As a result of the passing of the British Waterways Act 1968, Bow Back Rivers were classified as a remainder waterway, meaning that no investment was likely to be made in them. However, in 2002, British Waterways decided that full restoration of the channels should be a national priority, and the Mayor of London ensured that this was included in the London Plan.[6] By 2006, the International Olympic Committee had awarded the 2012 Games to London, and the chosen site for the main venues included most of the Bow Back Rivers. Initial restoration of City Mills Lock was completed early that year,[7] In July 2006, the Olympic Development Authority sanctioned the building of a new lock on the Prescott Channel, which was subsequently named Three Mills Lock. Its purpose was to control water levels in the Waterworks River, maintaining them at a level where navigation was possible throughout the day. Previously, it had been a muddy creek at low tide, and at high tide, there was inadequate headroom to pass beneath the Northern Outfall Sewer, which crossed on a low bridge.[8] The lock and associated flood defence structure were completed in 2009.[6]

Once Three Mills Lock was operational, the Waterworks River was no longer tidal, and so waterlevels at Carpenter's Road Lock were more predictable. In 2010, British Waterways were hopeful that negotiations with High Speed 1 Ltd, who were operating the Channel Tunnel rail link, would result in £800,000 towards the cost of restoring Carpenter's Road Lock. This was part of a larger programme to ensure that the Stratford and Olympic areas were adequately drained.[9] Little progress was made, and with the 2012 Olympic stadium sited about 100 metres (109 yd) south of the lock, on an island site between the Old River Lea and the City Mill River which branches just to the south of the lock, it was cosmetically restored and a wide bridge was constructed above the lock from Stratford City to the stadium. In order to accommodate the bridge, the gantries and ramps were demolished.[4]

By early 2016, the wide bridge over the lock had been demolished, and replaced by much narrower structures, to allow the lock to be rebuilt. The Canal & River Trust, successors to British Waterways, approved a £1.75 million project to restore the lock in February 2016. Grants of £680,000 were received from the Heritage Lottery Fund, £100,000 from the London Legacy Development Corporation and £4,500 from the Inland Waterways Association. Restoration will see the gantries replaced, to accommodate the counterbalance weights, and two new radial rising gates installed. These will enable the new structure to operate as a lock, and also to distribute flood water to the various channels in the Bow Back Rivers when the need arises. Operation of the gates to achieve this will be automatic.[10][11] Hyder Consulting are managing the project, with Kier Construction carrying out the construction work. The new radial gates and control gear have been designed by Kgal, and because there is limited headroom, they will be built as a series of modules, each weighing less than 0.5 tonnes, which will be assembled on site. During the Olympics, the underside of the bridge over the lock was covered in mirrors, and this feature has been retained on the new narrower structure.[12] The job of manufacturing the gates, the new gantries and the controls was awarded to Mayflower Engineering of Sheffield. The gantries are being clad in weathering steel, which forms a rust-coloured protective layer over time, and this is designed to contrast with the bridge over the lock, which is clad in stainless steel.[13]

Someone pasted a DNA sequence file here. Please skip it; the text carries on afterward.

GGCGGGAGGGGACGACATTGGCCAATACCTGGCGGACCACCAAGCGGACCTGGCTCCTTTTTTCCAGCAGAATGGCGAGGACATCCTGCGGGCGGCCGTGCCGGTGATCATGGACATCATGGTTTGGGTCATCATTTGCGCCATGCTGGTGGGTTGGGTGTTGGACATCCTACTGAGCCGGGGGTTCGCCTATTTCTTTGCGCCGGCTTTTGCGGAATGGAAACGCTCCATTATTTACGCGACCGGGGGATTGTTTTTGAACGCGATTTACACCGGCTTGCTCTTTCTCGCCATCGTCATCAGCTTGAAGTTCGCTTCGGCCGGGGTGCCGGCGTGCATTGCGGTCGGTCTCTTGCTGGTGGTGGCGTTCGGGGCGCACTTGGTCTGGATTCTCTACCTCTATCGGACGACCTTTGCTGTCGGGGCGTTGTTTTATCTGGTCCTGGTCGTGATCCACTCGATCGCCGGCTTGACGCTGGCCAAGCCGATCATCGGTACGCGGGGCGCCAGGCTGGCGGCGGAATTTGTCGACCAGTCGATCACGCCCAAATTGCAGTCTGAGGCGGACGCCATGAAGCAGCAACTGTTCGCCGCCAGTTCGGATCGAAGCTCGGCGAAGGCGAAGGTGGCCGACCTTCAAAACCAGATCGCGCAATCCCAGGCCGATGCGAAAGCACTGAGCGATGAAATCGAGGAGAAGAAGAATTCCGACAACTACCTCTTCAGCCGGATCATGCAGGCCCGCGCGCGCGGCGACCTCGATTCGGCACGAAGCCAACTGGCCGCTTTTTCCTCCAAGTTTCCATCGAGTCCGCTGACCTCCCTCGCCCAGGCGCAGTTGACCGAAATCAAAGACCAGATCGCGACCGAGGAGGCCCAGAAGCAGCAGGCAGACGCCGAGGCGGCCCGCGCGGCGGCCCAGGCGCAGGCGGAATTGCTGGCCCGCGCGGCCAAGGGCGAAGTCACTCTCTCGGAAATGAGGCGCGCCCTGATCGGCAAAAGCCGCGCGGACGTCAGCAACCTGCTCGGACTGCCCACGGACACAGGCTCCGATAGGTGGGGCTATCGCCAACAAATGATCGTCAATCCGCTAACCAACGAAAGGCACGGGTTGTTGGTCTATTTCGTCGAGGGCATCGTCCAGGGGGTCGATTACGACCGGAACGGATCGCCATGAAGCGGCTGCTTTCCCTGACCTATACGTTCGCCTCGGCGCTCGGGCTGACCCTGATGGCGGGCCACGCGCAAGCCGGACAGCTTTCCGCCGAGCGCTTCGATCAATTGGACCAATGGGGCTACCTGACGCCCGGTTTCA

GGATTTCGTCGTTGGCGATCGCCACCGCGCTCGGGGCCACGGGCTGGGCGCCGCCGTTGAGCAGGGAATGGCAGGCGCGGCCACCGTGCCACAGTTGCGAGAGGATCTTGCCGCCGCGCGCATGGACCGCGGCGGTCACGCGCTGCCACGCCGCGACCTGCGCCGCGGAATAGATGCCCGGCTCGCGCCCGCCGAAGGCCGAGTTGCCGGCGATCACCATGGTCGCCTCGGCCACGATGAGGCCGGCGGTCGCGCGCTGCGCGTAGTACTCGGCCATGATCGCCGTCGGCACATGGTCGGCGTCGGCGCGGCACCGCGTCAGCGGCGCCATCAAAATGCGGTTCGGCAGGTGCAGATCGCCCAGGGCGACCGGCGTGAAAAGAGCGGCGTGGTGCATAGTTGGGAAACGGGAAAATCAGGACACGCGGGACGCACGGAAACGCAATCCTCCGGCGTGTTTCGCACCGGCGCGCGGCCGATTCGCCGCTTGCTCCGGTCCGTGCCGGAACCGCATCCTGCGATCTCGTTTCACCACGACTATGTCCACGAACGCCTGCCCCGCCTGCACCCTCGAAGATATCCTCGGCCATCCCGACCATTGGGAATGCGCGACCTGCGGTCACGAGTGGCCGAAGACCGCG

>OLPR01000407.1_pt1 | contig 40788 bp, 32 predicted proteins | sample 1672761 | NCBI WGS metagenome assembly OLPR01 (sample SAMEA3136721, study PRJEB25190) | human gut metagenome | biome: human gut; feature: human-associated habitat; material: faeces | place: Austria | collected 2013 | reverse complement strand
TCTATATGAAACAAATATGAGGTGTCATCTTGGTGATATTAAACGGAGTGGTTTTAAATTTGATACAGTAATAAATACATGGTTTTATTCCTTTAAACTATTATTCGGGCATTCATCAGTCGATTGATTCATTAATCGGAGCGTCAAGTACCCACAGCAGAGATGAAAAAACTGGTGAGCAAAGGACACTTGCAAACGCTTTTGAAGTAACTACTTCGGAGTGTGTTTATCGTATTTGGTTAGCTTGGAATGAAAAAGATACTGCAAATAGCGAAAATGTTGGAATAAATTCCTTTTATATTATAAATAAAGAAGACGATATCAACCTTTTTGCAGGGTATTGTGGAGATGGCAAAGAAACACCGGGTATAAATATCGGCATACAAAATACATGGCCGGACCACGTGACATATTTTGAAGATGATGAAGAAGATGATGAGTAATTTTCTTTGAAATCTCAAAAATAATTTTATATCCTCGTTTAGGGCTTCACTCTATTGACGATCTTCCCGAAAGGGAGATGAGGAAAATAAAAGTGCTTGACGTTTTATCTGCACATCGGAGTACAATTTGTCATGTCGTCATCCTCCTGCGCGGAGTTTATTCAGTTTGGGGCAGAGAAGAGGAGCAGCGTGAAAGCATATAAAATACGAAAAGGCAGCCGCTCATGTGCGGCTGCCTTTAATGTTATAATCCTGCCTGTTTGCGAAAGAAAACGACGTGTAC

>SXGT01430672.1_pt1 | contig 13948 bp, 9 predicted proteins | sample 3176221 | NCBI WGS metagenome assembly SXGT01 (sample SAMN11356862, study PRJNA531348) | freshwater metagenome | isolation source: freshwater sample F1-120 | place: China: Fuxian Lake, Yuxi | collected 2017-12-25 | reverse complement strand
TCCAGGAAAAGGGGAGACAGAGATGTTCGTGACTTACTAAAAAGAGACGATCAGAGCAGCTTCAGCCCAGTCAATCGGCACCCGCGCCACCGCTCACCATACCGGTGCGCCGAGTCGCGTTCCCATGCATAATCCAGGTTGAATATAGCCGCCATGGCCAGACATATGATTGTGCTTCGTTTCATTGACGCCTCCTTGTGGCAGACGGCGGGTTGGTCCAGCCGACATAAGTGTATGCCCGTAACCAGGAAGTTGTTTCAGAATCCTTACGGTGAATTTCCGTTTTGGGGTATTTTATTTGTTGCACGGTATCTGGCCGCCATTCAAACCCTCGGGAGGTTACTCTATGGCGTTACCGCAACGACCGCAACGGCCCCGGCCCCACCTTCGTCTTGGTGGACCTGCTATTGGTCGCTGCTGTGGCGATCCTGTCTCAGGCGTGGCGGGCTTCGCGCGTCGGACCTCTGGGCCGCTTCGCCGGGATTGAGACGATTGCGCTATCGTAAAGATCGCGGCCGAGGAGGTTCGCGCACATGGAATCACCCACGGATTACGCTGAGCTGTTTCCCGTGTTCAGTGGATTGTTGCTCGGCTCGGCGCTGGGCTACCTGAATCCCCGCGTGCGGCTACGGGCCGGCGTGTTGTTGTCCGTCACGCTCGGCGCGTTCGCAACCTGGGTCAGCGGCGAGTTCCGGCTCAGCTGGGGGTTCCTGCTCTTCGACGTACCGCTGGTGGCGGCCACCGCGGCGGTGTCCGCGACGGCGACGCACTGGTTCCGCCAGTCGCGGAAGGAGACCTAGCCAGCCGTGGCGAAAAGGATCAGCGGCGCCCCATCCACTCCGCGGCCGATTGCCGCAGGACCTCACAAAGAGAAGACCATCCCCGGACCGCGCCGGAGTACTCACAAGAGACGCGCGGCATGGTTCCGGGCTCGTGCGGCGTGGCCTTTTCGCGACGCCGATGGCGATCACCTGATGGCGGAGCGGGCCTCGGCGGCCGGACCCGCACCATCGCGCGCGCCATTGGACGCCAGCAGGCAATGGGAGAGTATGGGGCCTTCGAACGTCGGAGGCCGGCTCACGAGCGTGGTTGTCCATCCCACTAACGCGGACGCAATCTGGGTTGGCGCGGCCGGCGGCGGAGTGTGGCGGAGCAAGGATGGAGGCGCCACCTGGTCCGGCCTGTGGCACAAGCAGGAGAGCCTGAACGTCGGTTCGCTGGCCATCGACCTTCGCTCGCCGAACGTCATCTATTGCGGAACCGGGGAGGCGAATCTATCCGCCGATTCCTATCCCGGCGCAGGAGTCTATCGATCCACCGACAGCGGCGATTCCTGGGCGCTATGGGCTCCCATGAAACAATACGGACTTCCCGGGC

References[edit]

  1. ^ a b c d Boyes & Russell 1977, p. 36.
  2. ^ Boyes & Russell 1977, p. 35.
  3. ^ Nicholson 2006, p. 104.
  4. ^ a b c "Bow Back Rivers". Lee and Stort. 
  5. ^ "IWA London Region contributes to Olympic Park Lock restoration". Towpath Talk. 20 May 2016. 
  6. ^ a b "Bow Back Rivers – A potted history". British Waterways. Archived from the original on 7 February 2012. 
  7. ^ "First steps in Bow Back regeneration". Waterways World. February 2006. p. 42. ISSN 0309-1422. 
  8. ^ "Olympic Freight Hope". Waterways World. September 2006. p. 45. ISSN 0309-1422. 
  9. ^ "London lock to be restored". Waterways World. August 2010. p. 44. ISSN 0309-1422. 
  10. ^ Ranson, Jacob (24 February 2016). "Stratford lock given a £1.75 million boost". Newham Recorder. 
  11. ^ "£1.75 million to restore historic lock at Olympic Park". canalrivertrust.org.uk. Canal & River Trust. Retrieved 25 February 2016. 
  12. ^ "Radial lock gate design for London's hidden canal". Kgal Global. Retrieved 29 October 2016. 
  13. ^ "Mayflower helps to restore historic lock". Mayflower Engineering. Retrieved 31 October 2016. 

Bibliography[edit]